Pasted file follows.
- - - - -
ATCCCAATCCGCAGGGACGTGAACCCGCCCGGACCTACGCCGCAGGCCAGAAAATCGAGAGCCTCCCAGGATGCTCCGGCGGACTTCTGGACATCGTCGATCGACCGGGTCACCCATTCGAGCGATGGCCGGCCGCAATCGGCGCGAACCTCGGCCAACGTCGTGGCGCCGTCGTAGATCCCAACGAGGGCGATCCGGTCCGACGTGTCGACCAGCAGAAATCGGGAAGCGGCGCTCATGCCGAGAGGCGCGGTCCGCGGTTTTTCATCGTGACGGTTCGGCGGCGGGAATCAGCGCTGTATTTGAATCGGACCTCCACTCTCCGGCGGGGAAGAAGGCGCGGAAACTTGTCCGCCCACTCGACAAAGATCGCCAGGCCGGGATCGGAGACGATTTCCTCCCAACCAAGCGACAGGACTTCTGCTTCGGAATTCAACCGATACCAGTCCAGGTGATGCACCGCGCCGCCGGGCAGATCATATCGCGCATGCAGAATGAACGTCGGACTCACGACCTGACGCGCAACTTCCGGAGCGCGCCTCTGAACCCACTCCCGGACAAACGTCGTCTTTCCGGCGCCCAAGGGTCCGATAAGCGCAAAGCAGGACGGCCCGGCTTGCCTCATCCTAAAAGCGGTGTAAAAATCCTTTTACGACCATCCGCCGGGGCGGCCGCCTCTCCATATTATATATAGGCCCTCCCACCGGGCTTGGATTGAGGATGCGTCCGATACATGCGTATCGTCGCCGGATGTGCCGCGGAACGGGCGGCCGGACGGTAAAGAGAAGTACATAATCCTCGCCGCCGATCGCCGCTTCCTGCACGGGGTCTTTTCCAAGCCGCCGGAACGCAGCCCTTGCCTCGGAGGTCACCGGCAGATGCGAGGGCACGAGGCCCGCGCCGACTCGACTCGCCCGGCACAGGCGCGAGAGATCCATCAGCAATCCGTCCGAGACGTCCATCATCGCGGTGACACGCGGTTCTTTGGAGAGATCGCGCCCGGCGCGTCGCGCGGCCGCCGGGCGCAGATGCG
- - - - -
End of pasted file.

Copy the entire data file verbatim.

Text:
ATCCCAATCCGCAGGGACGTGAACCCGCCCGGACCTACGCCGCAGGCCAGAAAATCGAGAGCCTCCCAGGATGCTCCGGCGGACTTCTGGACATCGTCGATCGACCGGGTCACCCATTCGAGCGATGGCCGGCCGCAATCGGCGCGAACCTCGGCCAACGTCGTGGCGCCGTCGTAGATCCCAACGAGGGCGATCCGGTCCGACGTGTCGACCAGCAGAAATCGGGAAGCGGCGCTCATGCCGAGAGGCGCGGTCCGCGGTTTTTCATCGTGACGGTTCGGCGGCGGGAATCAGCGCTGTATTTGAATCGGACCTCCACTCTCCGGCGGGGAAGAAGGCGCGGAAACTTGTCCGCCCACTCGACAAAGATCGCCAGGCCGGGATCGGAGACGATTTCCTCCCAACCAAGCGACAGGACTTCTGCTTCGGAATTCAACCGATACCAGTCCAGGTGATGCACCGCGCCGCCGGGCAGATCATATCGCGCATGCAGAATGAACGTCGGACTCACGACCTGACGCGCAACTTCCGGAGCGCGCCTCTGAACCCACTCCCGGACAAACGTCGTCTTTCCGGCGCCCAAGGGTCCGATAAGCGCAAAGCAGGACGGCCCGGCTTGCCTCATCCTAAAAGCGGTGTAAAAATCCTTTTACGACCATCCGCCGGGGCGGCCGCCTCTCCATATTATATATAGGCCCTCCCACCGGGCTTGGATTGAGGATGCGTCCGATACATGCGTATCGTCGCCGGATGTGCCGCGGAACGGGCGGCCGGACGGTAAAGAGAAGTACATAATCCTCGCCGCCGATCGCCGCTTCCTGCACGGGGTCTTTTCCAAGCCGCCGGAACGCAGCCCTTGCCTCGGAGGTCACCGGCAGATGCGAGGGCACGAGGCCCGCGCCGACTCGACTCGCCCGGCACAGGCGCGAGAGATCCATCAGCAATCCGTCCGAGACGTCCATCATCGCGGTGACACGCGGTTCTTTGGAGAGATCGCGCCCGGCGCGTCGCGCGGCCGCCGGGCGCAGATGCG